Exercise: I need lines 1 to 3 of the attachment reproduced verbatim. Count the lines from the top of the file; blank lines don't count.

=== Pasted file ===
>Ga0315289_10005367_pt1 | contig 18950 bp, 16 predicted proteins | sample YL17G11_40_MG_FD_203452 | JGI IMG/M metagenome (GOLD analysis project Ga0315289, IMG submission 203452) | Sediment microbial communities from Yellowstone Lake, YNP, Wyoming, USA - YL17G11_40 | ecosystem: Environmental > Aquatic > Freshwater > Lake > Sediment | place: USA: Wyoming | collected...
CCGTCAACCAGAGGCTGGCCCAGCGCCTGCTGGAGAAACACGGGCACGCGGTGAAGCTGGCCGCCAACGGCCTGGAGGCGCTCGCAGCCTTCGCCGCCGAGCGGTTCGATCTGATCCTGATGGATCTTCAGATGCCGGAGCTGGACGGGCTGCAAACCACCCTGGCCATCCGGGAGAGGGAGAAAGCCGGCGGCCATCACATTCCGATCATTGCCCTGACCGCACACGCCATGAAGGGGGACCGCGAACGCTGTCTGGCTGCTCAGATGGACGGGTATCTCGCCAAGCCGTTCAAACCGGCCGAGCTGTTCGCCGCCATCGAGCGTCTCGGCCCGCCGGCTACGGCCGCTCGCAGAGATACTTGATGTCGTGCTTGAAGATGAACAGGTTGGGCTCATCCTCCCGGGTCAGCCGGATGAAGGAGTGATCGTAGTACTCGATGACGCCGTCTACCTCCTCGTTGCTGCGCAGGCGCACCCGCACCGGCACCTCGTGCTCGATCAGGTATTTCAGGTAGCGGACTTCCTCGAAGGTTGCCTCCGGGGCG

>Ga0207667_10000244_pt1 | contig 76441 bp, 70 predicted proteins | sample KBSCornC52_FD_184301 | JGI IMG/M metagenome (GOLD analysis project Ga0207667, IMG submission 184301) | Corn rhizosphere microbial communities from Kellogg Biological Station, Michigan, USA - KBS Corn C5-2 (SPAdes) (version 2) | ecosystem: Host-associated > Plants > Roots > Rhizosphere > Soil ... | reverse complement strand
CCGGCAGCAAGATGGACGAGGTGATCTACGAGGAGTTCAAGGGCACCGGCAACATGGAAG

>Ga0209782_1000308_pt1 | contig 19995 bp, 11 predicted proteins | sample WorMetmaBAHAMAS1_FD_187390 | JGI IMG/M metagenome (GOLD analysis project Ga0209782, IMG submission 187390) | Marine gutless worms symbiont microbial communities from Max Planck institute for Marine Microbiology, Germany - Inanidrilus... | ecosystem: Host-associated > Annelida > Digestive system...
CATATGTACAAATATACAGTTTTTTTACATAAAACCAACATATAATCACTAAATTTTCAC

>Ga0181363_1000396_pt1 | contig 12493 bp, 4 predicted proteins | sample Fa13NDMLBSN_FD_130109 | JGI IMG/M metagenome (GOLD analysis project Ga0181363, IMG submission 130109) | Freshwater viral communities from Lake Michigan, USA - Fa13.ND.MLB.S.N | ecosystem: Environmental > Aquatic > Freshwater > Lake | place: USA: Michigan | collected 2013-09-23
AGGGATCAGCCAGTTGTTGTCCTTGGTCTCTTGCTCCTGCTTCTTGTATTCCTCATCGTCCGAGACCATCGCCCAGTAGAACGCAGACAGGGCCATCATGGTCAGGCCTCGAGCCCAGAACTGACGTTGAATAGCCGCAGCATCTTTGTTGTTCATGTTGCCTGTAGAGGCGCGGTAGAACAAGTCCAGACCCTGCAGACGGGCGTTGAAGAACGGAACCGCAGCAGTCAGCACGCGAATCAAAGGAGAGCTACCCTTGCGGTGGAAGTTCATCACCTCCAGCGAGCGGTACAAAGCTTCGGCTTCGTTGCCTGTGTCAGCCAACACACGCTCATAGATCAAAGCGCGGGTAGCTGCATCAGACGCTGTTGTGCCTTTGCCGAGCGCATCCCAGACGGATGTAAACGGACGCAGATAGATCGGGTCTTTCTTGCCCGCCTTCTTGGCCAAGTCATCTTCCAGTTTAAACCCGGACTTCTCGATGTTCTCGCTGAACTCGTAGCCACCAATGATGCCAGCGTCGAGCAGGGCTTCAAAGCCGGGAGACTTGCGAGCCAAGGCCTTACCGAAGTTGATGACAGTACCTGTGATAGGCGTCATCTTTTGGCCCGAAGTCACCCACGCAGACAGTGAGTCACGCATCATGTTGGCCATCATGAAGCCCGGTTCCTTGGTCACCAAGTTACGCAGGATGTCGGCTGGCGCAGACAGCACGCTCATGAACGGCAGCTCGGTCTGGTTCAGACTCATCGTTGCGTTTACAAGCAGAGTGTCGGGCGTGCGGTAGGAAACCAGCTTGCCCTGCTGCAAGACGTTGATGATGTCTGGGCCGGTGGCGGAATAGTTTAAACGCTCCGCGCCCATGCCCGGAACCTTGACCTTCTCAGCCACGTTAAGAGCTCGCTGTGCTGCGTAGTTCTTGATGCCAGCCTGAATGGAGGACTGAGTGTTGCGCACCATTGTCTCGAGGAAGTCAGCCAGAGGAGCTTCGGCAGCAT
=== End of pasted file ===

>Ga0315289_10005367_pt1 | contig 18950 bp, 16 predicted proteins | sample YL17G11_40_MG_FD_203452 | JGI IMG/M metagenome (GOLD analysis project Ga0315289, IMG submission 203452) | Sediment microbial communities from Yellowstone Lake, YNP, Wyoming, USA - YL17G11_40 | ecosystem: Environmental > Aquatic > Freshwater > Lake > Sediment | place: USA: Wyoming | collected...
CCGTCAACCAGAGGCTGGCCCAGCGCCTGCTGGAGAAACACGGGCACGCGGTGAAGCTGGCCGCCAACGGCCTGGAGGCGCTCGCAGCCTTCGCCGCCGAGCGGTTCGATCTGATCCTGATGGATCTTCAGATGCCGGAGCTGGACGGGCTGCAAACCACCCTGGCCATCCGGGAGAGGGAGAAAGCCGGCGGCCATCACATTCCGATCATTGCCCTGACCGCACACGCCATGAAGGGGGACCGCGAACGCTGTCTGGCTGCTCAGATGGACGGGTATCTCGCCAAGCCGTTCAAACCGGCCGAGCTGTTCGCCGCCATCGAGCGTCTCGGCCCGCCGGCTACGGCCGCTCGCAGAGATACTTGATGTCGTGCTTGAAGATGAACAGGTTGGGCTCATCCTCCCGGGTCAGCCGGATGAAGGAGTGATCGTAGTACTCGATGACGCCGTCTACCTCCTCGTTGCTGCGCAGGCGCACCCGCACCGGCACCTCGTGCTCGATCAGGTATTTCAGGTAGCGGACTTCCTCGAAGGTTGCCTCCGGGGCG

>Ga0207667_10000244_pt1 | contig 76441 bp, 70 predicted proteins | sample KBSCornC52_FD_184301 | JGI IMG/M metagenome (GOLD analysis project Ga0207667, IMG submission 184301) | Corn rhizosphere microbial communities from Kellogg Biological Station, Michigan, USA - KBS Corn C5-2 (SPAdes) (version 2) | ecosystem: Host-associated > Plants > Roots > Rhizosphere > Soil ... | reverse complement strand